$$f(a,x)=\sum_{\tau=-\infty}^{\infty}\frac{\exp\left(2\pi i\tau x\right)}{(\tau+a)^{p+1}}$$
Can I apply Euler-Maclauren formula to this sum?
where $a\in(0,0.5)$, p is a natural number, and $x$ is a real number
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Sign up to join this community$$f(a,x)=\sum_{\tau=-\infty}^{\infty}\frac{\exp\left(2\pi i\tau x\right)}{(\tau+a)^{p+1}}$$
Can I apply Euler-Maclauren formula to this sum?
where $a\in(0,0.5)$, p is a natural number, and $x$ is a real number
Well, if $p$ is an integer, you should realize that $\frac{1}{(\tau+a)^{p+1}}$ can be obtained by integrating $Q(x)e^{-2\pi iax}$ against $e^{-2\pi i\tau x}$ where $Q(x)$ is the (unique) polynomial of degree $p$ satisfying $Q^{(m)}(0)=e^{-2\pi ia}Q^{(m)}(1)$ for $m<p$ and $Q^{(p)}=\frac{(2\pi i)^{p+1}}{e^{-2\pi ia}-1}$.
So, your function is just $Q(x)e^{-2\pi iax}$ on $(0,1)$ extended by periodicity to the entire line. The polynomial $Q$ can be easily found for each particular $p$, so if you need some small range of $p$, you have an exact closed form formula. If you want to consider large $p$, then it is not so useful but the origianal series gives you a high precision approximation if you keep just the first few terms. Either way, you have an "expression one can work with", don't you?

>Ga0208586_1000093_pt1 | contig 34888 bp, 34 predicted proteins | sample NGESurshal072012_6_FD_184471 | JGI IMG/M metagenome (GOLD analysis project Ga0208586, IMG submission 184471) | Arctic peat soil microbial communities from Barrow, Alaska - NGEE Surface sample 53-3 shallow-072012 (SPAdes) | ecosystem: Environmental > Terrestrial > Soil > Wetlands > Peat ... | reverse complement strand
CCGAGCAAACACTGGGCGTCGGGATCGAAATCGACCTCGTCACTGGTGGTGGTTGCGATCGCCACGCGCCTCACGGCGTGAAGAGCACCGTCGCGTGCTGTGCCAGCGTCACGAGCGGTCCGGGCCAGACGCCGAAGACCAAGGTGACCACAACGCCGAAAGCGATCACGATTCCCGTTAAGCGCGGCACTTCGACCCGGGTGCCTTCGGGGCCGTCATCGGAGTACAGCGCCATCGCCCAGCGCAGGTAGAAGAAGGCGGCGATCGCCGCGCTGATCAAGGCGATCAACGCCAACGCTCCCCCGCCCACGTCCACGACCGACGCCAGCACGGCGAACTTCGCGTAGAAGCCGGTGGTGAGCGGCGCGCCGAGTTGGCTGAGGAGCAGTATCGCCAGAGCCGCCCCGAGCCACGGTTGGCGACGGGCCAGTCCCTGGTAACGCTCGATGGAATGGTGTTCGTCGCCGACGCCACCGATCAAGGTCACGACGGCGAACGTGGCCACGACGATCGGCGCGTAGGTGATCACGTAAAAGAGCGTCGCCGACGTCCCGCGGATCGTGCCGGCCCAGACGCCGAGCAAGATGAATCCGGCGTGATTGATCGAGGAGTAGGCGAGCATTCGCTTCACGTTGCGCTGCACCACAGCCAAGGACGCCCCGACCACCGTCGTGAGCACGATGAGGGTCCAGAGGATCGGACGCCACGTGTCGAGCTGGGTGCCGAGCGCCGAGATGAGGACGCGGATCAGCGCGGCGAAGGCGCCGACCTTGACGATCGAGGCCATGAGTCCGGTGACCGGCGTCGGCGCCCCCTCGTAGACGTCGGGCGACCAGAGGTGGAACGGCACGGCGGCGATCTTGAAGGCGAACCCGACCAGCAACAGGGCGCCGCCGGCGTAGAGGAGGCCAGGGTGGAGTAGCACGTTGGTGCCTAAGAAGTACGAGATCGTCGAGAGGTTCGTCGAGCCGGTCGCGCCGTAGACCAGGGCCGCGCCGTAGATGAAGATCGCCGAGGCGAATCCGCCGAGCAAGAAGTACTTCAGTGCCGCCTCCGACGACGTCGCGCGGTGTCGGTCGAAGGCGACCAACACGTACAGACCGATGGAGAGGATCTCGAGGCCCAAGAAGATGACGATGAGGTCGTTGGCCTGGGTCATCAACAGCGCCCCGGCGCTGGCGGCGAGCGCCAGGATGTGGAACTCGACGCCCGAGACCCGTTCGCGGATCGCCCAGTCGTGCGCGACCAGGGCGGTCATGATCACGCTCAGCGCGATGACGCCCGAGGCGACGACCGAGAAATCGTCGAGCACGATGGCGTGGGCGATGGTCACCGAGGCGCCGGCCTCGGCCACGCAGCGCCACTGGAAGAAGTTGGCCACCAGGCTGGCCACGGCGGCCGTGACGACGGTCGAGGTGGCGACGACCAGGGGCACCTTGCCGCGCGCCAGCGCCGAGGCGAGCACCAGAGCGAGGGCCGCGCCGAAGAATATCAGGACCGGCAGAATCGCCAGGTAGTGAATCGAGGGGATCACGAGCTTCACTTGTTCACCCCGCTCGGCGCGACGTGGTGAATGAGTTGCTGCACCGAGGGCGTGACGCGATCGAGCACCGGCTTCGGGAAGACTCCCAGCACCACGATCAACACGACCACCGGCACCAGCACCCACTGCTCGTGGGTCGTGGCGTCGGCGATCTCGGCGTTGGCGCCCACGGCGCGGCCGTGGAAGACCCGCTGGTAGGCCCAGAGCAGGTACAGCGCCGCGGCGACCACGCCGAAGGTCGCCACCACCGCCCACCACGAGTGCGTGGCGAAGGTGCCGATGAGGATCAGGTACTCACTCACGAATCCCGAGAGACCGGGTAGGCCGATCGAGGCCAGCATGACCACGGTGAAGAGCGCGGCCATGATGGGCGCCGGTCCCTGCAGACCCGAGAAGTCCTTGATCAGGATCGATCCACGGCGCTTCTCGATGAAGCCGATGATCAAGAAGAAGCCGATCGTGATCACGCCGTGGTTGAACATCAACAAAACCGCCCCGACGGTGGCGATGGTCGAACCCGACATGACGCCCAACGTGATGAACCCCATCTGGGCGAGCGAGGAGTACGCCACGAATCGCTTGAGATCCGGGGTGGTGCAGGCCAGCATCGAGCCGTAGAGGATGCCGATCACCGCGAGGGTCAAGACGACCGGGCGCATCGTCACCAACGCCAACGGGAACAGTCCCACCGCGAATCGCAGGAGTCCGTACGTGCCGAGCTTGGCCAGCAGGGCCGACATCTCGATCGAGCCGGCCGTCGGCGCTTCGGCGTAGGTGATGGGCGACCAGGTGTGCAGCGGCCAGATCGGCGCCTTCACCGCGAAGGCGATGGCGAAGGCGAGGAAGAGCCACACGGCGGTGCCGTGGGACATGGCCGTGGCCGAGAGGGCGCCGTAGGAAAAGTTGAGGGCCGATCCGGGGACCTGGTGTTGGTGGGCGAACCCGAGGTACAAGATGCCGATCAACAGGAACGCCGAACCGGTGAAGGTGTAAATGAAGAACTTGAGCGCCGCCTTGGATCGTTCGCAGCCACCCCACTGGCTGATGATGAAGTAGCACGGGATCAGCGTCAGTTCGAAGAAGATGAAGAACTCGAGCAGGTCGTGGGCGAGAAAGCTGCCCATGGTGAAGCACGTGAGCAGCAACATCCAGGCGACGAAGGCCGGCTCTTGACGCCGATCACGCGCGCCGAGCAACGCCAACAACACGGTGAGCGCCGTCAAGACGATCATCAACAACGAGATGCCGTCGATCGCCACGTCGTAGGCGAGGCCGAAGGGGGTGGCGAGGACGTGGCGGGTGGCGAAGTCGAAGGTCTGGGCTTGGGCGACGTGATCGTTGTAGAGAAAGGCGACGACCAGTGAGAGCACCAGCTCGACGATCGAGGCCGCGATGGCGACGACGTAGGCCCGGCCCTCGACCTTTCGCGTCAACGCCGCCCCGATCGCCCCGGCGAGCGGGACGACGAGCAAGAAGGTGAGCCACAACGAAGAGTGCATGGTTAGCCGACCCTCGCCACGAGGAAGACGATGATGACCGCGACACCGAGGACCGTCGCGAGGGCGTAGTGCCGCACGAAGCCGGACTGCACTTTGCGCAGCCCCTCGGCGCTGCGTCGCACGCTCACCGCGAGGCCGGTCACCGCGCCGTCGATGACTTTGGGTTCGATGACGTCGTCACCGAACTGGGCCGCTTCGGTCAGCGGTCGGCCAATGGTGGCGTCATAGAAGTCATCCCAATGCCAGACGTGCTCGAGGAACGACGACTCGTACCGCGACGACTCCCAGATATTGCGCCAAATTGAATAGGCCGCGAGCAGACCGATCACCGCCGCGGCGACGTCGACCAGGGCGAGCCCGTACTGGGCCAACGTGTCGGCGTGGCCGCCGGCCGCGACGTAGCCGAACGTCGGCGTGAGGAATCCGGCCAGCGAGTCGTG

The thing that totally puzzles me is why you think that your series has any relation to the Hurwitz zeta function.
The problem with using Euler-Maclaurin is that $e^{2\pi i \tau x}$ is oscillatory. The remainder term in the Euler-Maclaurin formula will involve the integral of the absolute value of the derivative of the summand. The oscillation of $e^{2 \pi i \tau x}$ means that this derivative will be roughly the same size as the summand itself so the remainder term is not helpful (unless $x$ is going to zero in some sense). This is in contrast to the case with $x=0$ where each differentiation gives an extra saving factor of $(\tau +a)^{-1}$.
Sure - the wikipedia page on Euler-Maclaurin (the sub-section on asymptotic expansion of sums, linked to above) gives you what you need. Armed with any decent computer algebra system, the rest is just lots of symbolic manipulation.
$$\sum _{k=1}^{\infty } e^{(2 \pi i k) x} (a+k)^{1-p}=\sum _{n=1}^{\infty } \left(a^2 e^{-2 i \pi a (n+x)} (-i (n+x))^p (-i a (n+x))^{-p} E_{p-1}(-2 i a \pi (n+x))+(2 \pi )^{p-2} e^{2 i \pi a (n-x)} (i (n-x))^{p-2} \Gamma (2-p,2 i a \pi (n-x))\right)-\frac{a^{1-p}}{2}+a^2 e^{-2 i \pi a x} (-i x)^p (-i a x)^{-p} E_{p-1}(-2 i a \pi x)$$